The U.S. Food and Drug Administration is recommending tougher safety rules for external defibrillators, which are designed to shock back to normal the hearts of people who collapse with cardiac arrest, according to the Associated Press.

The agency's proposal -- posted online Friday -- follows years of reported problems with the emergency medical devices, which are widespread in schools, hospitals, airports and other public places. Device makers have issued 68 recalls of defibrillators in the last five years, and the agency has received 23,000 reports of malfunctioning devices, including some that failed during rescue attempts, the news service said.

Under the proposed measures, makers of external defibrillators would have to submit to regular inspections and turn in more clinical data before launching a new product.

The changes would not apply to implantable defibrillators, which function more like pacemakers and are designed for patients who suffer from abnormal heart rhythms that could lead to cardiac arrest, the AP said.

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House Republicans Outline Health-Care Objectives

Following up on this week's vote to repeal the new U.S. health-care law, House Republicans plan to pass bills that include some of the same measures as the current law, but with more limits on the use of federal power.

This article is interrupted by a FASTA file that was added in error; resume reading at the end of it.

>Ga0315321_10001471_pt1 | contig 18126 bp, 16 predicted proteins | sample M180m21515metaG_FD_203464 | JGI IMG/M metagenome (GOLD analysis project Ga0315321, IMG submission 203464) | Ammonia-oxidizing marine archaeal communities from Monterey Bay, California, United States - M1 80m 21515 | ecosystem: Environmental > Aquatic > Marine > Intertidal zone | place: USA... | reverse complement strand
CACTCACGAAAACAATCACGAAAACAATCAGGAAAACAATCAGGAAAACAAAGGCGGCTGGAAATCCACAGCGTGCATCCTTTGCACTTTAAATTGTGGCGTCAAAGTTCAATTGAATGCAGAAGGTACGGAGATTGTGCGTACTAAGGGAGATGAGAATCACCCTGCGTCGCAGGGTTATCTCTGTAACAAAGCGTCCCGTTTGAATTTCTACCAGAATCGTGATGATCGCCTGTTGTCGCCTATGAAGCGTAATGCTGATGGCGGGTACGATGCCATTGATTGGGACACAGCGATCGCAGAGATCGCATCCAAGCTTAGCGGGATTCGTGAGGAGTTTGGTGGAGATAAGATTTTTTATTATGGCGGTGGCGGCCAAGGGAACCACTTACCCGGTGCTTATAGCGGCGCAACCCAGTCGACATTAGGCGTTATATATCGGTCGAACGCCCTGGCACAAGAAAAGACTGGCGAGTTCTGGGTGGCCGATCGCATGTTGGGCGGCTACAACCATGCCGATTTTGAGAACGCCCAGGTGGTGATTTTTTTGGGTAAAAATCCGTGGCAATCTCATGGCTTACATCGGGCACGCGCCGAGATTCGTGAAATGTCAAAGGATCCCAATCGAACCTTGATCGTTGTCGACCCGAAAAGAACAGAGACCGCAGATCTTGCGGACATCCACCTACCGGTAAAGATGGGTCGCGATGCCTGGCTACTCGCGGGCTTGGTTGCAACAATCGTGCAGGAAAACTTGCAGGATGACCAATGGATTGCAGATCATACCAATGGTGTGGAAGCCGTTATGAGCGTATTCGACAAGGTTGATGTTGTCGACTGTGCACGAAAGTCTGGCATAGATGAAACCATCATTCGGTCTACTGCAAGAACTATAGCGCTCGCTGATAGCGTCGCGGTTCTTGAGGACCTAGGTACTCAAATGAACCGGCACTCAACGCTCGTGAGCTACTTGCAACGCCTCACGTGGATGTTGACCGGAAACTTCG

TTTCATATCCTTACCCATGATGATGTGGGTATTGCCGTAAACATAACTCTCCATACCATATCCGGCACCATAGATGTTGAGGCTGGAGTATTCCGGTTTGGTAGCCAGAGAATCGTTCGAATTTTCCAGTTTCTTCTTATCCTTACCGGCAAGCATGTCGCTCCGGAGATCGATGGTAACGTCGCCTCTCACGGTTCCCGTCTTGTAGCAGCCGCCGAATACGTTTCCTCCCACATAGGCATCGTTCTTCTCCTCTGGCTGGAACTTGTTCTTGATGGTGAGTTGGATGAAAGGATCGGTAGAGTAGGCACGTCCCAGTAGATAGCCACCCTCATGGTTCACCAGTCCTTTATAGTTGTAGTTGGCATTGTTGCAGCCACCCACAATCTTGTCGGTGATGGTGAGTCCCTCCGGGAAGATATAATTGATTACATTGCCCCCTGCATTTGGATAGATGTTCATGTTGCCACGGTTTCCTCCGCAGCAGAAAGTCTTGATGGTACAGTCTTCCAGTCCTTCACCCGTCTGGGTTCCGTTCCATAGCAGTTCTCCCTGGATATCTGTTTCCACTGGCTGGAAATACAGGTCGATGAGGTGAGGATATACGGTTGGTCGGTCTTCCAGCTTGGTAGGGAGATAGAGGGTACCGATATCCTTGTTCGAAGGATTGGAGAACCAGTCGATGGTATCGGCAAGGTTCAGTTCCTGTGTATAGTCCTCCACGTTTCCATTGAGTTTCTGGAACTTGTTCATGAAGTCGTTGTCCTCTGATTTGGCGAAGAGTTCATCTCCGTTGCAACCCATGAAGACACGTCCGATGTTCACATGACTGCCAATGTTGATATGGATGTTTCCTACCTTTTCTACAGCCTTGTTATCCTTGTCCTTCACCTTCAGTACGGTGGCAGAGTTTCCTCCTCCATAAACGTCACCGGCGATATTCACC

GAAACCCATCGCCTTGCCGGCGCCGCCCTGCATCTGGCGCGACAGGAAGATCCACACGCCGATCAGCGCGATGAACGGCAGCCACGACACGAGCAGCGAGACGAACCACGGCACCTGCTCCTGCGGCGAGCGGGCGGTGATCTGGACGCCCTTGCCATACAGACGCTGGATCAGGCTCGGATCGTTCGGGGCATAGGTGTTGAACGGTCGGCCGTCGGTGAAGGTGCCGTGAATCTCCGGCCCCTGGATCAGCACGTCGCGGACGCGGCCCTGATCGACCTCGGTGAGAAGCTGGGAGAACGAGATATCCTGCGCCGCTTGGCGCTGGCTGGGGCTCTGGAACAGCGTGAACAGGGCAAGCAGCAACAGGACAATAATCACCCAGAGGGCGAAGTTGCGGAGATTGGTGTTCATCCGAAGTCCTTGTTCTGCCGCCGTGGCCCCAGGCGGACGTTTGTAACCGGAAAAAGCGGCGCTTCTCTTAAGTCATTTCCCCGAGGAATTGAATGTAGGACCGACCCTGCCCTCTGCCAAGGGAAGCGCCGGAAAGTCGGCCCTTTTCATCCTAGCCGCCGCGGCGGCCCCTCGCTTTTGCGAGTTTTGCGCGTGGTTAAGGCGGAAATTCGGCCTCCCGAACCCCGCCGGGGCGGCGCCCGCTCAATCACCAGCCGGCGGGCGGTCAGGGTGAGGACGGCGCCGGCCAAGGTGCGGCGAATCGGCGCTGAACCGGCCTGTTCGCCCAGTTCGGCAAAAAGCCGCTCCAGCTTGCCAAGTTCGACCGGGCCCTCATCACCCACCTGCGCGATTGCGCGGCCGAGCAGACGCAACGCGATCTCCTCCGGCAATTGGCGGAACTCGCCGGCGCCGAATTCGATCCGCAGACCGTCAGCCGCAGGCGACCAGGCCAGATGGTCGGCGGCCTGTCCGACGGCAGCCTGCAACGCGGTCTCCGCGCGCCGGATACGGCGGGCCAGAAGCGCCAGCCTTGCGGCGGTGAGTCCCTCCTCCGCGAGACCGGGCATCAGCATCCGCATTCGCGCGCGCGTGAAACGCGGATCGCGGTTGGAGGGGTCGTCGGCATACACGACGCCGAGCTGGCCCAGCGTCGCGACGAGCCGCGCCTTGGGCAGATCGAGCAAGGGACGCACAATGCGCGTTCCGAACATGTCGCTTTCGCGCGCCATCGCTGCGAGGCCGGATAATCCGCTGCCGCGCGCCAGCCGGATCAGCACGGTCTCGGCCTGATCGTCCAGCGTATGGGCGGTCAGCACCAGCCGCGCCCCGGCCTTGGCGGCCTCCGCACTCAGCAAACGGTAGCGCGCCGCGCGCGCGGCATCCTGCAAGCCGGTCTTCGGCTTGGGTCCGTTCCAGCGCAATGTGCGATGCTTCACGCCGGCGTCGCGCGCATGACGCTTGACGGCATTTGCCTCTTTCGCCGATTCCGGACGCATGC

On Thursday, the Republican-controlled House voted 253 to 175 to direct four committees to draft legislation to replace the Democrats' health-care law, signed by President Barack Obama last March. The GOP directive outlines 13 objectives, including lowering health-care premiums through increased competition and choice, providing access to affordable coverage for people with pre-existing health conditions, increasing the number of people with insurance, and giving states greater flexibility to operate their Medicaid programs, The New York Times reported.

House Republicans also want stricter limits on abortion in federal programs, including those created by the new law.

Republicans did not outline how they plan to achieve their health-care objectives, but emphasized that they do not want to force individuals, families, employers or states to be burdened with detailed federal requirements, the Times reported.

On the House floor Thursday, Democrats said it was strange to hear Republicans advocating consumer protections that are contained in a law they just voted to repeal.

Democrats who control the Senate say they'll block any effort to repeal the health-care law and Obama has vowed to use his veto power. But Obama did say this week that he was "willing and eager" to work with lawmakers from both parties to improve the current law.

Under the law, federal money is being offered to states to help them create health insurance exchanges.

"Begining in 2014, these marketplaces will allow individuals and small business owners to pool their purchasing power so the mom-and-pop shop can have the same negotiating clout as the big chain down the street," said Health and Human Services Secretary Kathleen Sebelius.

She said a number of states have started work to establish exchanges and it "would be a huge mistake to undo this progress" by repealing the new law, the Times reported.

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Posted: January 2011